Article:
Canadian penny lacks currency: committee

OTTAWA — Will no one say a kind word for the humble penny?

OTTAWA — Will no one say a kind word for the humble penny?

Cursed for weighing down trouser pockets, discarded and forgotten in jars, deserted on dresser tops and even spurned by panhandlers, the Canadian penny may be coming to the end of its 102-year run.

The Senate finance committee urged the government to rid the country of the lowly coin, damning it as useless and wasteful — the worst offences possible for an icon of commerce.

Senator Irving Gerstein said not one witness who came forward to testify to the committee — not coin collectors, nor charities — did so in praise of the copper-plated coin.

“It is a piece of currency, quite frankly, that lacks currency,” he said.

Even neo-socialist Pat Martin takes a steely-eyed, bottom-line approach when it comes to the penny.

“There is no rational business case for continuing to produce the penny,” says the New Democrat MP, who has made its eradication a long-standing cause.

The irony, he lamented, is that it was one obsolete and useless body — the Senate — that had the moxy to start the process of getting rid of the most obsolete and useless of coins.

“I guess the Senate’s No. 1,” he grimaced.

The the evidence against the penny appears overwhelming.

Every year the Canadian mint must stamp out about 1.2 billion pennies, mostly because Canadians take them out of circulation — a nice way to say they just discard them.

To make matters worse, it costs 1.5 cents to make and distribute each one, hardly a sound business strategy.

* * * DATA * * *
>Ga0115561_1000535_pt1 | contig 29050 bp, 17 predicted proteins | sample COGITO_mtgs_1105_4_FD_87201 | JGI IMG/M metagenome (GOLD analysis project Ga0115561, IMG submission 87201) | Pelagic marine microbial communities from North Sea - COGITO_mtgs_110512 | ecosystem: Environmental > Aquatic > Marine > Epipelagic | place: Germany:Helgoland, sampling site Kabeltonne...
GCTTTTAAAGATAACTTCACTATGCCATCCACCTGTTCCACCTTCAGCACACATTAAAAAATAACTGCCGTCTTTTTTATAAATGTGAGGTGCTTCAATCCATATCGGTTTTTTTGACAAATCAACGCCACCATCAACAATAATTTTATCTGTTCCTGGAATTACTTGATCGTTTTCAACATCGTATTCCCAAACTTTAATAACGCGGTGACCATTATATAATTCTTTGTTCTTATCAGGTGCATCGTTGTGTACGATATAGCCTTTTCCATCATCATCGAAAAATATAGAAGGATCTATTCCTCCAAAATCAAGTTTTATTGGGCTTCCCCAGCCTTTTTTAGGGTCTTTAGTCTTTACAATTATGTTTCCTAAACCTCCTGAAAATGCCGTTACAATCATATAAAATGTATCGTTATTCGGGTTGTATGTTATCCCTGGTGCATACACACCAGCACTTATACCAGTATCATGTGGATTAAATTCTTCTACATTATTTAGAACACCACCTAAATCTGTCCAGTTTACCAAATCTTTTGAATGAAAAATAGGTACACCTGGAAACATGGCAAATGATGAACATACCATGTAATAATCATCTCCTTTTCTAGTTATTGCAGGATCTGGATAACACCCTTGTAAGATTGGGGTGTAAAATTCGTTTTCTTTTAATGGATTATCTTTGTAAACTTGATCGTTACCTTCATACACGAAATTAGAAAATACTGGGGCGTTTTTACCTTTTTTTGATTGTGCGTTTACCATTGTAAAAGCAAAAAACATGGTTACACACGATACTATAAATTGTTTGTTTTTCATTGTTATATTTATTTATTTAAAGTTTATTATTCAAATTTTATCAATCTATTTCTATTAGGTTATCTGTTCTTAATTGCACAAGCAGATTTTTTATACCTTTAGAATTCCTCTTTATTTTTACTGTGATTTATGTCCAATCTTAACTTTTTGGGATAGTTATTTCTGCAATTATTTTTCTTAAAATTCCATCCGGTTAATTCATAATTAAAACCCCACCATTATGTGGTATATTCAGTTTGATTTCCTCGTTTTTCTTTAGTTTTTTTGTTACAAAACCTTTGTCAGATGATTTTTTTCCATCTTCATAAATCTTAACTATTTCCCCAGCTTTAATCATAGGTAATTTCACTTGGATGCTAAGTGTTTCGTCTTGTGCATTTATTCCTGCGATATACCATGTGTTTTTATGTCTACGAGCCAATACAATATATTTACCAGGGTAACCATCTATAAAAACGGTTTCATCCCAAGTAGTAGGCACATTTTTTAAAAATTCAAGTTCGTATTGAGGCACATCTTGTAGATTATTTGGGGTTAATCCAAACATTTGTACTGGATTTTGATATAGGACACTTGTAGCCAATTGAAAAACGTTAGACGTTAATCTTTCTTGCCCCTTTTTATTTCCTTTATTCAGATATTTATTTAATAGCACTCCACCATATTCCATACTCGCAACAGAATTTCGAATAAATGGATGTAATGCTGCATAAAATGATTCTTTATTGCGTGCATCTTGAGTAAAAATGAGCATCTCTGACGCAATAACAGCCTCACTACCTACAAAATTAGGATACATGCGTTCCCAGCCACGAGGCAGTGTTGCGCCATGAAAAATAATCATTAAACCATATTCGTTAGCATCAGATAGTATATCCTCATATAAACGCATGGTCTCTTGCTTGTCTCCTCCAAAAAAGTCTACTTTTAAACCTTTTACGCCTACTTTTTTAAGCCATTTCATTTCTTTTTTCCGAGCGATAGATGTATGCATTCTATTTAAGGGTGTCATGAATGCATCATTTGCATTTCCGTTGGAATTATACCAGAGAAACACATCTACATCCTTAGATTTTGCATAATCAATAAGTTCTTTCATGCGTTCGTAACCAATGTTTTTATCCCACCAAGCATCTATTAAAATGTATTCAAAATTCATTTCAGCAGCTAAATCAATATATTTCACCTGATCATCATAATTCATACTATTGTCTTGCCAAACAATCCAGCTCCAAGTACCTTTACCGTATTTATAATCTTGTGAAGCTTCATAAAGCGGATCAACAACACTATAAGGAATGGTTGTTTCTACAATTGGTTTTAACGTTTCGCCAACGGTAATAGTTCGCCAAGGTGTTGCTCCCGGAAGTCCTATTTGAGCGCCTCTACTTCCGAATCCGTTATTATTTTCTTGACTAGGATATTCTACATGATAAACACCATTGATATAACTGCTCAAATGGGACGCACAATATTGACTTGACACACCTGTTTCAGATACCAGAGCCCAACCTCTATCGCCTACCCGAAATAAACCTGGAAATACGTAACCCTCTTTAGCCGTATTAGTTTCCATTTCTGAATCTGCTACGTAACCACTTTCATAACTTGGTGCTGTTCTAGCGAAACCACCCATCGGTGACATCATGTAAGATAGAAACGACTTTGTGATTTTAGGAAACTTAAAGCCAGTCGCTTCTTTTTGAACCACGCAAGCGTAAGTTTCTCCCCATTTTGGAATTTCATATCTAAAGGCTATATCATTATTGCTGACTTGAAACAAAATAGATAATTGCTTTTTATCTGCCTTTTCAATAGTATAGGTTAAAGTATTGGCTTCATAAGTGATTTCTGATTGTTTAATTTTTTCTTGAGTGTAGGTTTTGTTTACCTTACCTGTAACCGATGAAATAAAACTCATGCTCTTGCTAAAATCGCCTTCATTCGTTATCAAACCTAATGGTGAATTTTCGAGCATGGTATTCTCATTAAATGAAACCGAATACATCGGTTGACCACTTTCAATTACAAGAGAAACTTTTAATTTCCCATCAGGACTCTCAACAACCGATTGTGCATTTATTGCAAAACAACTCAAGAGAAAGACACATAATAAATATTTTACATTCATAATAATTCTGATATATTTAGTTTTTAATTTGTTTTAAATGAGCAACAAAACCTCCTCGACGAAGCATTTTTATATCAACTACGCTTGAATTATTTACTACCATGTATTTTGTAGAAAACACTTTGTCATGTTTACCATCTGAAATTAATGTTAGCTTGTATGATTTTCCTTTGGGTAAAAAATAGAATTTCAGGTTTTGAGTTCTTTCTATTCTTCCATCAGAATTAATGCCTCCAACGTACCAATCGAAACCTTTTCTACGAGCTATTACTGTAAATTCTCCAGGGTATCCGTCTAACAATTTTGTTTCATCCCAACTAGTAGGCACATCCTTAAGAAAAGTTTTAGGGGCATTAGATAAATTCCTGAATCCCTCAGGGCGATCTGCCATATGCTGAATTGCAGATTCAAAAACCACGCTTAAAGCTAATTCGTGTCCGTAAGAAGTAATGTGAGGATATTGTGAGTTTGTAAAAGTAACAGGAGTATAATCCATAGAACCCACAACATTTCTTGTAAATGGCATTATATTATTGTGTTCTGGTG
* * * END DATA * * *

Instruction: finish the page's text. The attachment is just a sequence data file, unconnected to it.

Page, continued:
The Desjardins Group has calculated production, storage, transportation and other expenses associated with the penny costs the economy $130 million a year.

The final nail may be simply that the penny no longer punches its own weight. It is only worth about five per cent, in relative terms, to its value when it was put in circulation in 1908.

That means that in 1908, Canadians got along fine with a currency where the lowest-value denomination was worth the equivalent of 20 cents today.

“If it’s reached the point that if it drops on the ground you don’t know whether it’s worth the strain on your back to pick it up, it’s probably time to get rid of it,” said CIBC chief economist Avery Shenfeld.

Sentimentality is what sustains the coin on life support, said Senator Joseph Day, the chair of the committee.

Purveyors of age-old bromides built around the coin may rue its demise, said Carleton University English professor Robert Holton.

But Holton says “A penny for your thoughts,” “penny wise, pound foolish,” or a “penny saved is a penny earned,” will maintain its value in expressions and writing for some time.

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